So what’s the difference? Let me explain a bit: as the lunar calendar contains a different number of days in a year from the solar calendar, so if you (or your parents) decide to celebrate using the lunar birthday, they birthday date would be different each year on the solar calendar. Traditionally, people only celebrated the lunar calendar birthday. But nowadays, more and more people mark their birthday using the solar calendar. Yet there are people who for different reasons, have two birthdays, which means they can celebrate twice in one year! Isn’t that a wonderful thing to have two B-Day parties within two months? 😛

Speaking of birthday parties, I would say this is not a typical way for Chinese people to celebrate their birthday. Children probably value this day the most as they can’t wait to grow up! Some parents may invite their children’s friends for a birthday celebration. Although this is becoming more and more popular, overall birthdays are still seen as a family celebration. So most children’s birthday’s are celebrated by inviting family over for a delicious home-cooked meal.

Grown-ups usually celebrate their B-day with a meal out with their friends or a small celebration. If you come to a Chinese friends’ birthday dinner or party, be sure to take a gift with you! But the good news is that you don’t need to worry about paying for this meal as by Chinese tradition the meal is on the birthday boy/girl!

Also a little tip you might already know: Chinese people don’t like to open gifts during the party, because they consider this impolite… So don’t worry if they don’t open your gift in front of you, this is a way to pay respect to all the guests.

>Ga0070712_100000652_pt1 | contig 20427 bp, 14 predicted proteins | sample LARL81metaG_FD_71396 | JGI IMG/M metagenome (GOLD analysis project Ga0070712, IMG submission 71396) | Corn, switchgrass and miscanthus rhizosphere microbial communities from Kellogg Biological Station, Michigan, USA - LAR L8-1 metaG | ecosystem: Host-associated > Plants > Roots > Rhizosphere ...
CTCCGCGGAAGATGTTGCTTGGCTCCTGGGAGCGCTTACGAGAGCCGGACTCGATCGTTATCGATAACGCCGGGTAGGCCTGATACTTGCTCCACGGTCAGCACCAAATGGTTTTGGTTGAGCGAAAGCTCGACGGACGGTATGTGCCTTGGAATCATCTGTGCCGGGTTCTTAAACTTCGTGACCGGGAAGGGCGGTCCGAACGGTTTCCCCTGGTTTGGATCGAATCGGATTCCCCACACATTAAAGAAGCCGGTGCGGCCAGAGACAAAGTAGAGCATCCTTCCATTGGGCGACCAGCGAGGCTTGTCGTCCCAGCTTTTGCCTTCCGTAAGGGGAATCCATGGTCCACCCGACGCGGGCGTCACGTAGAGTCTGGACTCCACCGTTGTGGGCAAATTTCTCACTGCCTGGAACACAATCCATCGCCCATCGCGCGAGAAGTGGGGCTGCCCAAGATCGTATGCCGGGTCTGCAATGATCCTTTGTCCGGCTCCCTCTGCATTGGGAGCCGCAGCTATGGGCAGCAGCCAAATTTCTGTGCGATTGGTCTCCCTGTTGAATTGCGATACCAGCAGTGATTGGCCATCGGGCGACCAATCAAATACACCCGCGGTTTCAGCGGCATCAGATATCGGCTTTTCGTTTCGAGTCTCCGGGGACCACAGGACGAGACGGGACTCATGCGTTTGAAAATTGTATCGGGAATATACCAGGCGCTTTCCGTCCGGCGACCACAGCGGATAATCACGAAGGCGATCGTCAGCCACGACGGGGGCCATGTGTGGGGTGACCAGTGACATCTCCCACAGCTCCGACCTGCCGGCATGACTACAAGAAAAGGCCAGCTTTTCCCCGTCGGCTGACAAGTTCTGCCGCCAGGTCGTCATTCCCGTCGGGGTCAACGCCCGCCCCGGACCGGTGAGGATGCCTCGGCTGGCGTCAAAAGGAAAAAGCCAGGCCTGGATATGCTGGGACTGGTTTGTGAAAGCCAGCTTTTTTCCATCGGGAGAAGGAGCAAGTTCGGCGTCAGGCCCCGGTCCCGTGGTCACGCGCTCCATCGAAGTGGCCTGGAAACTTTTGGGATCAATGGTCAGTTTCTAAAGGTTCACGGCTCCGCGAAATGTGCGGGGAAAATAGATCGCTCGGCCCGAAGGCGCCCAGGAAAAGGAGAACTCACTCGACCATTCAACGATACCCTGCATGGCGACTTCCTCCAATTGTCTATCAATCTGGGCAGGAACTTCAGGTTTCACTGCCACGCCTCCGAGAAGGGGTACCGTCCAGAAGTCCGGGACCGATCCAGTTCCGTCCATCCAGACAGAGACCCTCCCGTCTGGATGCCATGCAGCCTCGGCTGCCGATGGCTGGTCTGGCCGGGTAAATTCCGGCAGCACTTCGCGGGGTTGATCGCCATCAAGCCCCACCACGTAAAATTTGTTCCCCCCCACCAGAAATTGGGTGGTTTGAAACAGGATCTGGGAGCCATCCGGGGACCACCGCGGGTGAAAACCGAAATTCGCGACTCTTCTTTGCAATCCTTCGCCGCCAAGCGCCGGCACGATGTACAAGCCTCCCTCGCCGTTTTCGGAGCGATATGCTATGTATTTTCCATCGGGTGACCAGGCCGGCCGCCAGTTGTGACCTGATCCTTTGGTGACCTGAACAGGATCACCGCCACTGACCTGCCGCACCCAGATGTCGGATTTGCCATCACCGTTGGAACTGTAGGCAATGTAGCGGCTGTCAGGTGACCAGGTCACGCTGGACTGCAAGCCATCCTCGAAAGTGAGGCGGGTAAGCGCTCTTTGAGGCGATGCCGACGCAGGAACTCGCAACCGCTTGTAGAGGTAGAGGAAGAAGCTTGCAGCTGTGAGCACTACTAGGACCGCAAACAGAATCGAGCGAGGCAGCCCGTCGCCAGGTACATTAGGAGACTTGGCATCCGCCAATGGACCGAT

What about the most important thing, is there a cake!?

Next, food! What is a must for people to eat on birthdays? Cake of course! A sweet fruit-based cake or cheesecake would always make my day when I was a kid. Now, I like to help my family members to prepare for their birthdays because then I get the chance to buy my favorite one cake, that way I can eat it as many times as possible during the year!

A Majhong themed B-day cake
From Sina

We all know that you can’t have good birthday wishes without a birthday cake! Nothing gathers guests like birthday candles on a cake, where everyone gets to sing happy birthday, much to the embarrassment of the birthday boy/girl who then blow them out in exchange for wishes。

But in China, there is an older more traditional food that is often served on one’s birthday, and as strange as it will sound, it’s noodles! Even stranger the noodles are usually cooked without too much seasoning and sauce. They are called 长寿面 (Chángshòu miàn, literally, longevity noodles). The noddle signifies someone’s lifeline, so a long noodle is wishing the birthday boy/girl a long life! Preferably, there should only one single super long noodle in the bowl! (Want to try to eat it up in one go?)

Birthday noodles
From Fututa

I hope that this blog piece can help you to get a better understanding about birthday celebrations in China. At the very least, you will be able to wish someone a happy birthday in Chinese should you need to someday.

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Lingo Bus is an online Chinese education platform that is affiliated with VIPKID. Lingo Bus focuses on providing online Chinese education for children aged 5-12 years old. Based on VIPKID’s leading online education technology, Lingo Bus connects the best Chinese teachers with young Chinese learners globally to help children around the world to learn Chinese and understand Chinese culture.